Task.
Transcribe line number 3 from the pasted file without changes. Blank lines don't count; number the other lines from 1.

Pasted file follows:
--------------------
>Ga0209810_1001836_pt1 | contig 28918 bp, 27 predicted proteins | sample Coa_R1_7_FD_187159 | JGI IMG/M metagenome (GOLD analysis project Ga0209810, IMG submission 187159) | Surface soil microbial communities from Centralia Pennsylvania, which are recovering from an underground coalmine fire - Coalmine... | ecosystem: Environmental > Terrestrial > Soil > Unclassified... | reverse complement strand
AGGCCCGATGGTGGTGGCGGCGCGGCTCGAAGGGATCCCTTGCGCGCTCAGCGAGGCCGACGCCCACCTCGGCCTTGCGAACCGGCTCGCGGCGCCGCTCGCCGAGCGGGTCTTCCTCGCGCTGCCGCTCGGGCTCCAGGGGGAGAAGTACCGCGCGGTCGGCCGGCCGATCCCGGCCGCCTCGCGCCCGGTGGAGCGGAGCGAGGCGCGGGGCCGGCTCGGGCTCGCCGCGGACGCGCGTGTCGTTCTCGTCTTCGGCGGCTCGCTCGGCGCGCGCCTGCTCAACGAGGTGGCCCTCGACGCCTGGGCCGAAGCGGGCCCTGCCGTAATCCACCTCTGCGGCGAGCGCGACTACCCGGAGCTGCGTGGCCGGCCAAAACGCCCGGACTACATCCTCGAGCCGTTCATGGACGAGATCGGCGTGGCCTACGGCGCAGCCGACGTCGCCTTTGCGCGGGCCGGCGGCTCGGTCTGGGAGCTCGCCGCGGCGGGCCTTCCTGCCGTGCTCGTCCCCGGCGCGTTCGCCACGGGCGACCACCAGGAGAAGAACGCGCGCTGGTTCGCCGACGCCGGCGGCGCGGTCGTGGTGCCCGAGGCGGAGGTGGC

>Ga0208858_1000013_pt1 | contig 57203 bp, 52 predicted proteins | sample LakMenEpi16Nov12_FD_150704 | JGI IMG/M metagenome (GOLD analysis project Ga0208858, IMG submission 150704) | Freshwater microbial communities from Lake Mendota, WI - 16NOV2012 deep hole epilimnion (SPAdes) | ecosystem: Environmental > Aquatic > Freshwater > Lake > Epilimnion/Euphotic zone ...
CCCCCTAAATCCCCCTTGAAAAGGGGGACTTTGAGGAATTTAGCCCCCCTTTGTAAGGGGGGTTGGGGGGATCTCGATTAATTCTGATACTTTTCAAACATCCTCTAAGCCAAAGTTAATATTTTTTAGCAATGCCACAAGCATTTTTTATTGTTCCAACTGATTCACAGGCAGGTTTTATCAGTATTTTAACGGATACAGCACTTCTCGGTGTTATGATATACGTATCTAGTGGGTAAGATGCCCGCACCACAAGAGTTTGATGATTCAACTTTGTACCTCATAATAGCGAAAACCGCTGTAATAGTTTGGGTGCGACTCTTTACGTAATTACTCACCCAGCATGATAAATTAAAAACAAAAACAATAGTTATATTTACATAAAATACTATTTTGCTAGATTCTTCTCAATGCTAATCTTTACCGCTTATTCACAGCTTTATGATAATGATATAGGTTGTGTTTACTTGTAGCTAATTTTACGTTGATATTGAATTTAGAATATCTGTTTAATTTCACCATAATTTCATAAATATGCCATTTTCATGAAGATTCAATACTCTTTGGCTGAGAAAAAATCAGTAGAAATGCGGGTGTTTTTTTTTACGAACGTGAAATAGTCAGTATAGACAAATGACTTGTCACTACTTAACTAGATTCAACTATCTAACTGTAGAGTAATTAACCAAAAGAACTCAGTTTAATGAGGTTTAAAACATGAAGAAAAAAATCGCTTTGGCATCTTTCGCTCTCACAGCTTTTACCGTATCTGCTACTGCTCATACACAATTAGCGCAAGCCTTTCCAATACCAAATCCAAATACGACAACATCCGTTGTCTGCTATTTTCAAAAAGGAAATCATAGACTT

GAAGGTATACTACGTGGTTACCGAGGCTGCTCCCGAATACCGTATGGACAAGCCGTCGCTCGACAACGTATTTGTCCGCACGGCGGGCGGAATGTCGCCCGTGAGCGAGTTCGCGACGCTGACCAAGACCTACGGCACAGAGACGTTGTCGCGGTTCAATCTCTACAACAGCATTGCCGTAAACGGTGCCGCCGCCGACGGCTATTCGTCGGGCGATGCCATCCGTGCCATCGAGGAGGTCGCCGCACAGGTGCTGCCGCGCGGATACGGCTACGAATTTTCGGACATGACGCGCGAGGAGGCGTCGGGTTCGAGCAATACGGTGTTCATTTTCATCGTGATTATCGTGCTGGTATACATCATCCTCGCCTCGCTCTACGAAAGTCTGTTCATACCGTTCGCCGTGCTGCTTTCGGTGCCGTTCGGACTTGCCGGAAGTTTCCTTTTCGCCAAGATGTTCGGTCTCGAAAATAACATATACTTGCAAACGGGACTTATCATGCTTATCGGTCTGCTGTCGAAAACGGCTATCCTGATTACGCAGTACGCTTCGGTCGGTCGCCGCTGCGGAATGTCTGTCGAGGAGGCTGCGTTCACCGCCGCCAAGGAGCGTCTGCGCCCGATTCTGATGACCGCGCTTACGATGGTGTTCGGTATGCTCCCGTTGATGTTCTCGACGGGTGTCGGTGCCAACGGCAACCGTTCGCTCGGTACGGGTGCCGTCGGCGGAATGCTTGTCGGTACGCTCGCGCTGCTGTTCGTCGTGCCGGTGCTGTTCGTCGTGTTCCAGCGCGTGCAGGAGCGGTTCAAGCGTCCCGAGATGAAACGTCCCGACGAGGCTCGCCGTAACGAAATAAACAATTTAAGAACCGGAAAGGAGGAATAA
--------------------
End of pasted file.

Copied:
>Ga0208858_1000013_pt1 | contig 57203 bp, 52 predicted proteins | sample LakMenEpi16Nov12_FD_150704 | JGI IMG/M metagenome (GOLD analysis project Ga0208858, IMG submission 150704) | Freshwater microbial communities from Lake Mendota, WI - 16NOV2012 deep hole epilimnion (SPAdes) | ecosystem: Environmental > Aquatic > Freshwater > Lake > Epilimnion/Euphotic zone ...